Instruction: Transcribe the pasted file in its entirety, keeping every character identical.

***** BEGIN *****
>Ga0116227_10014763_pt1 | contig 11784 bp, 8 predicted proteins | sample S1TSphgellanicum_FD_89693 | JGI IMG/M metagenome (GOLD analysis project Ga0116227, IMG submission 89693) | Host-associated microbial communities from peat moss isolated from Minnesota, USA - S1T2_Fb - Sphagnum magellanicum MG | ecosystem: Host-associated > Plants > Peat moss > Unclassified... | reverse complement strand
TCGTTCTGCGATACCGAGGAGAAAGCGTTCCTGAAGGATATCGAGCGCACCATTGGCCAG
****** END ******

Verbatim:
>Ga0116227_10014763_pt1 | contig 11784 bp, 8 predicted proteins | sample S1TSphgellanicum_FD_89693 | JGI IMG/M metagenome (GOLD analysis project Ga0116227, IMG submission 89693) | Host-associated microbial communities from peat moss isolated from Minnesota, USA - S1T2_Fb - Sphagnum magellanicum MG | ecosystem: Host-associated > Plants > Peat moss > Unclassified... | reverse complement strand
TCGTTCTGCGATACCGAGGAGAAAGCGTTCCTGAAGGATATCGAGCGCACCATTGGCCAG